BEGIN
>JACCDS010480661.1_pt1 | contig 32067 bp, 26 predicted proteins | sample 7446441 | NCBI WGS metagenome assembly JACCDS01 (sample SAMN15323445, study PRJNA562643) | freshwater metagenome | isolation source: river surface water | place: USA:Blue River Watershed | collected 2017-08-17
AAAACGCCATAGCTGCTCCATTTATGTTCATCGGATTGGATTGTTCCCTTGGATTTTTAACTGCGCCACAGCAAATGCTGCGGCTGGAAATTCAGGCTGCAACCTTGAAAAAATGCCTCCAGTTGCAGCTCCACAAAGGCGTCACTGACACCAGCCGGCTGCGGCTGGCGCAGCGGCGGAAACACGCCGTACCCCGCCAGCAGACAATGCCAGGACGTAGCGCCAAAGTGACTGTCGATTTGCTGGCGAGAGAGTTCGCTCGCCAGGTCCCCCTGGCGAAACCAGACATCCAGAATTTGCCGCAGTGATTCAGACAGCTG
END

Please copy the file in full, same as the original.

>JACCDS010480661.1_pt1 | contig 32067 bp, 26 predicted proteins | sample 7446441 | NCBI WGS metagenome assembly JACCDS01 (sample SAMN15323445, study PRJNA562643) | freshwater metagenome | isolation source: river surface water | place: USA:Blue River Watershed | collected 2017-08-17
AAAACGCCATAGCTGCTCCATTTATGTTCATCGGATTGGATTGTTCCCTTGGATTTTTAACTGCGCCACAGCAAATGCTGCGGCTGGAAATTCAGGCTGCAACCTTGAAAAAATGCCTCCAGTTGCAGCTCCACAAAGGCGTCACTGACACCAGCCGGCTGCGGCTGGCGCAGCGGCGGAAACACGCCGTACCCCGCCAGCAGACAATGCCAGGACGTAGCGCCAAAGTGACTGTCGATTTGCTGGCGAGAGAGTTCGCTCGCCAGGTCCCCCTGGCGAAACCAGACATCCAGAATTTGCCGCAGTGATTCAGACAGCTG